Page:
Do you like customizing your Xbox controller? Do you spend hours building miniatures on HeroForge? What if you could do something similar to your dungeon master screen? That Infinity Screen by Dog Might Games gives you just such an opportunity.
Let’s go through the basics first. These screens consist of three separate panels – a sizable 20″ by 9″ center panel flanked by two 11.75″ by 9″ side panels. Each is a clever composite of 5/8 inch thick kiln dried hardwood arranged to resist warping.
The panels connect with a magnetic bar between them, allowing for a lot of freedom in setup. There are also 22 magnets embedded in the back of the screen to give you plenty of places to stick charts and other information that can help drive your campaign. Alternatively, you can opt to use Dog Might’s line of Valhalla Screen accessories
All of this makes for a solid enough DM screen, but doesn’t quite justify a price tag that starts at $595. For this we have to turn to the side facing the player to see what characterizes the infinity screen.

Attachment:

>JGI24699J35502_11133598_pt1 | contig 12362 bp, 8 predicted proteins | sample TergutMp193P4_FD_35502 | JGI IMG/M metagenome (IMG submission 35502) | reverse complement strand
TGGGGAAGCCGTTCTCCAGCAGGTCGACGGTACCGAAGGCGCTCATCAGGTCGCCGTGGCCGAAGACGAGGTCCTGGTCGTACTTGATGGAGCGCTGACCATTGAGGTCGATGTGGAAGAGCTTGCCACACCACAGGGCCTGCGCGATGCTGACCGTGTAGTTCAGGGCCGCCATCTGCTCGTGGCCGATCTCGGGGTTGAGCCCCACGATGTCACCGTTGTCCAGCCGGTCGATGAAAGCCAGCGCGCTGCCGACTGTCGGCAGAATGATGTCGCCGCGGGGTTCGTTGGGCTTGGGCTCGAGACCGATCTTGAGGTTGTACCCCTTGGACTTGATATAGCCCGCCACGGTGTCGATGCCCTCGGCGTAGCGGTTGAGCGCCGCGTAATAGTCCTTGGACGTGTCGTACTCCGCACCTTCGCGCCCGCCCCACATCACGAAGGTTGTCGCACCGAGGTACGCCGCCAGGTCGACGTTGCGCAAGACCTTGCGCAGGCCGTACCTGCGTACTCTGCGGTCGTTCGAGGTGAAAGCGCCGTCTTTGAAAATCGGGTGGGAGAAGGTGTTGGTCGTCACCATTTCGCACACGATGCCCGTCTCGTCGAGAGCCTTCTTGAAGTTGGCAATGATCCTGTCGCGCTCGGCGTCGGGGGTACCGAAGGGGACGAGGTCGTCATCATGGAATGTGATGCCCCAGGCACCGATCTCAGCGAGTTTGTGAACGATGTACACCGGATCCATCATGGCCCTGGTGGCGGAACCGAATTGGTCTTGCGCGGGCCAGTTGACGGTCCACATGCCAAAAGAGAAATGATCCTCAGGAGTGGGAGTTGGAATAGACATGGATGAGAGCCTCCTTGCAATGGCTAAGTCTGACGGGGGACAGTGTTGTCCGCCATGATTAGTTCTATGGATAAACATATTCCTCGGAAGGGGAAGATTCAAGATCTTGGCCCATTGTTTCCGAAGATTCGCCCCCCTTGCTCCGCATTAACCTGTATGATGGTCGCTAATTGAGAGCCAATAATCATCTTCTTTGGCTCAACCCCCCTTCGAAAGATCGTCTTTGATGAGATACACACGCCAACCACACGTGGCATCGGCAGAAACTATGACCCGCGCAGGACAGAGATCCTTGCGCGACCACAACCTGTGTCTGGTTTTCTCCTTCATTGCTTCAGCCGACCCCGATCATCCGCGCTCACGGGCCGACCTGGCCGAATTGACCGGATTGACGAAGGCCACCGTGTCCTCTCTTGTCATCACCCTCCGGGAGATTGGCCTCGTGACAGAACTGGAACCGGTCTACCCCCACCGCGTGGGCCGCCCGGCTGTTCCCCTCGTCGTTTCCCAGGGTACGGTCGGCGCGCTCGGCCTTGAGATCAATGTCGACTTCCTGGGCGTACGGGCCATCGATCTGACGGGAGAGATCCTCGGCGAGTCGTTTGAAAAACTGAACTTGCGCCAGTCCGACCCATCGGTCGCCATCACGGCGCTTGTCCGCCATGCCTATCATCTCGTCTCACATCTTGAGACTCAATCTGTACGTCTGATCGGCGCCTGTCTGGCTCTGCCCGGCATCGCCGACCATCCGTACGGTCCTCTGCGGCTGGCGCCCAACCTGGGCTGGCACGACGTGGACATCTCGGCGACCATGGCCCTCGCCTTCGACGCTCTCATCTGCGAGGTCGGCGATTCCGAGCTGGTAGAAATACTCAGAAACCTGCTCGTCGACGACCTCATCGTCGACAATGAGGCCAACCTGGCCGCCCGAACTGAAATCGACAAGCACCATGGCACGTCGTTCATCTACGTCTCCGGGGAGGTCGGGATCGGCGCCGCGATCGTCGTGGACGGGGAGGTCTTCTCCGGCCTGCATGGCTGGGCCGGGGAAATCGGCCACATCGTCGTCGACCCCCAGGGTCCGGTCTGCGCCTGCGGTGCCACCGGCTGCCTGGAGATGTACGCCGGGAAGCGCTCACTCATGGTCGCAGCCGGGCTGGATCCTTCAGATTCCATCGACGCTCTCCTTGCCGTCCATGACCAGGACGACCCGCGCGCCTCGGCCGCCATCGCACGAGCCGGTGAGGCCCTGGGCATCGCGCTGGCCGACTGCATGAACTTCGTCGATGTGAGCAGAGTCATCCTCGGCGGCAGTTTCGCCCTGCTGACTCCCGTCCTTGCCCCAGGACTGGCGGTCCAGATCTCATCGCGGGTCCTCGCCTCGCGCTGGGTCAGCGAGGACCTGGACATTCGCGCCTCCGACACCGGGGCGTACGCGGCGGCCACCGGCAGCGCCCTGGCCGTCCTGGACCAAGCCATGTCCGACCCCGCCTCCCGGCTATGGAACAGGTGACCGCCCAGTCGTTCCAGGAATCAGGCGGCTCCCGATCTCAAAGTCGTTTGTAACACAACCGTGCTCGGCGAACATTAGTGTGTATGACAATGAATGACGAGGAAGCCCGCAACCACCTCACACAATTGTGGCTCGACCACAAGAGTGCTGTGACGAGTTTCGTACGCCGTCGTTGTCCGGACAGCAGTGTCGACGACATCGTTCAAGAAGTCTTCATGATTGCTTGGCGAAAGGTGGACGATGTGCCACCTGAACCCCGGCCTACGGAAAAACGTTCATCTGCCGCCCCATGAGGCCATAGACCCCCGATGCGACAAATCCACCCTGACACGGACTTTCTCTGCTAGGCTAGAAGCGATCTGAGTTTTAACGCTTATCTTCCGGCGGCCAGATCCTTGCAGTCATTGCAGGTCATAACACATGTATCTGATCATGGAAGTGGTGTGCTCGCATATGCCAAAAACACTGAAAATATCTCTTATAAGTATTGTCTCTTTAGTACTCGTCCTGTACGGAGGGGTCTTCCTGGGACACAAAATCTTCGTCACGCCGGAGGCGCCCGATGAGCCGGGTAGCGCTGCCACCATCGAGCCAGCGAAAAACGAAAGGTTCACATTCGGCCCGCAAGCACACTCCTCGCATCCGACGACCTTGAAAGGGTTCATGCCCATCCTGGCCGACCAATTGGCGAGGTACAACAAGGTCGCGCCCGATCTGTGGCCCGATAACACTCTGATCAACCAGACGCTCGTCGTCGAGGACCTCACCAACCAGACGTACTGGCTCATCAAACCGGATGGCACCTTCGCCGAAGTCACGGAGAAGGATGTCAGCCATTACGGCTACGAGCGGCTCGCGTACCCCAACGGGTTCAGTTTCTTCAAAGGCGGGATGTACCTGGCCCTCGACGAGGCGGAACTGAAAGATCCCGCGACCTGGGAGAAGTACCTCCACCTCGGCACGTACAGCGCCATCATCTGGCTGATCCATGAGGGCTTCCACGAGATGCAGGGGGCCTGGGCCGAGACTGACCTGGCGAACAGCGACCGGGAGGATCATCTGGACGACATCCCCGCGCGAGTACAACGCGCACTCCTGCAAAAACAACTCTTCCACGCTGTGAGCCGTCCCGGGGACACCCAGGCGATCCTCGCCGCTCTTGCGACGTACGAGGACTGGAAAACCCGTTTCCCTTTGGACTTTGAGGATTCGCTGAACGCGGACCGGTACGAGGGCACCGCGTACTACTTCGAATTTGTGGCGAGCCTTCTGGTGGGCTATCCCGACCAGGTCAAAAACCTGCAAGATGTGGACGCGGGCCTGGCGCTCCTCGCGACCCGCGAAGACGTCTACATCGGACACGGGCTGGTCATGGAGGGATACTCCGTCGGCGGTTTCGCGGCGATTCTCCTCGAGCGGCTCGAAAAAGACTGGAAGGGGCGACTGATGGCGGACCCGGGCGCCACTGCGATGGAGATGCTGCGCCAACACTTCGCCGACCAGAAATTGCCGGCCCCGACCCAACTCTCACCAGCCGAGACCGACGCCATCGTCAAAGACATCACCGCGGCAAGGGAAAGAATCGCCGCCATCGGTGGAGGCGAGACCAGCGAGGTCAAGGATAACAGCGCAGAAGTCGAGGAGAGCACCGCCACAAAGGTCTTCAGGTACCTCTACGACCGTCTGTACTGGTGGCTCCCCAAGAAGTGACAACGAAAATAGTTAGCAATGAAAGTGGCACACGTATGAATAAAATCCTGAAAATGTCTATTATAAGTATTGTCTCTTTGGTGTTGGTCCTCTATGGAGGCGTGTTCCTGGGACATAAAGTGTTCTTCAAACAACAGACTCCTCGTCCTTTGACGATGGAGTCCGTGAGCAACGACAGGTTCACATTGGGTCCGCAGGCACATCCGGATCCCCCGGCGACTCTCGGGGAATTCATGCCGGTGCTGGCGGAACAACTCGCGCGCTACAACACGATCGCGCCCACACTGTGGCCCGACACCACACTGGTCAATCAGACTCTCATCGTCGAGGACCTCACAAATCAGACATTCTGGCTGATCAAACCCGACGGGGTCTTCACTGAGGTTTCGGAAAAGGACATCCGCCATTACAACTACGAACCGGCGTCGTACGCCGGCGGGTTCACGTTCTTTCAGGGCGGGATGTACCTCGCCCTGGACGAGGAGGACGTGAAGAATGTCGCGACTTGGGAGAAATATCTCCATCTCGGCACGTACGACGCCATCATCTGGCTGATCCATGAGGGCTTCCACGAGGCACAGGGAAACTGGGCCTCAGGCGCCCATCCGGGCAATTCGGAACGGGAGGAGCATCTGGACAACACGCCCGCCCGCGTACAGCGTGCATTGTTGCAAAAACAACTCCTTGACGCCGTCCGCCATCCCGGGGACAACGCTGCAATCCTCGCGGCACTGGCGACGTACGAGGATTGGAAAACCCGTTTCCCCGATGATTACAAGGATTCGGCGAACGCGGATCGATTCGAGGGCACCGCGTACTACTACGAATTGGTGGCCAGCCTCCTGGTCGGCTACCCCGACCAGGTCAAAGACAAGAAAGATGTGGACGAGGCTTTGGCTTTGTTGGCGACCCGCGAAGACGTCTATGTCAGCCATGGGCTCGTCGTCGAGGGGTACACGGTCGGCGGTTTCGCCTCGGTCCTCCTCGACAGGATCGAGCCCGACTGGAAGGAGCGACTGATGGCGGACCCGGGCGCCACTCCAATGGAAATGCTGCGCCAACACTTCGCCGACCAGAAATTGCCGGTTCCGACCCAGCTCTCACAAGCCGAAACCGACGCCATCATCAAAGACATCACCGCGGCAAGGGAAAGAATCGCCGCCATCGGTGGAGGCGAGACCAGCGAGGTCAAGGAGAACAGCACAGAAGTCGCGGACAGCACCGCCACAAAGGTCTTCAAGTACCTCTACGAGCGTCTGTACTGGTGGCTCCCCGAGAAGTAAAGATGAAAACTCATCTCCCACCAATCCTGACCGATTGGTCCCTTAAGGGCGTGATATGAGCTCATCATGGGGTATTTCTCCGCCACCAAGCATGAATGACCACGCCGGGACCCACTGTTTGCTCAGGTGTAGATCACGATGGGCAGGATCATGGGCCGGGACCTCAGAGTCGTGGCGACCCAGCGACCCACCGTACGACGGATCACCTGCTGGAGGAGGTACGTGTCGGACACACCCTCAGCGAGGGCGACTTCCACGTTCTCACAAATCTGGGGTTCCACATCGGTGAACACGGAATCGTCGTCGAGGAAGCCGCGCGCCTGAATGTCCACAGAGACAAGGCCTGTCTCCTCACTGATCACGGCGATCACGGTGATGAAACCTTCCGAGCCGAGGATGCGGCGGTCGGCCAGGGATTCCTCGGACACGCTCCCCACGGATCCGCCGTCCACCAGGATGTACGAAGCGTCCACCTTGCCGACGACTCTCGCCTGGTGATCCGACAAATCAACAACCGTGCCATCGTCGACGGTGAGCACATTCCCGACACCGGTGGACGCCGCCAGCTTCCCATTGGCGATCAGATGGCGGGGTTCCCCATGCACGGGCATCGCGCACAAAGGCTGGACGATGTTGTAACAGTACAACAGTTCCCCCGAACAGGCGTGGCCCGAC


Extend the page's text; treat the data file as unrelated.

Laser-engraved designs cover every inch of the exterior surface, and you can customize everything. The centerpiece of the screen is a giant work of art that occupies all nine inches of its height. There are 10 different centerpiece designs covering many TTRPG staples like a demon, lich, or Cthulhu-like beast, and you can choose one of nine different frames to work around it.
To the left and right of this, which extend to the side walls, are 10 different background scenes such as an inn interior, a cityscape or a battlefield. With another option on both sides, game masters have the opportunity to anticipate their campaign with a kind of triptych. There are even more options for the side walls, including additional symbols such as tomes or a ribbon of goblins that can be placed on one or both sides with their own frames.
With their website, you can choose all your options including a wide range of different colors. Dog Might tells Polygon via email that the vivid stain is achieved using “a mixture of water- and alcohol-based stains and inks” followed by an “enamel liner.” [applied] by hand for the rich dark strokes.” You can get flat colors without blending—much like a comic book—or you can pay for a more “artistic” version, giving Dog Might’s artists a little more freedom to refine the design over and over again after blending and shading.
Placing one of these screens at the head of your gaming table is sure to send your players a message that you mean business.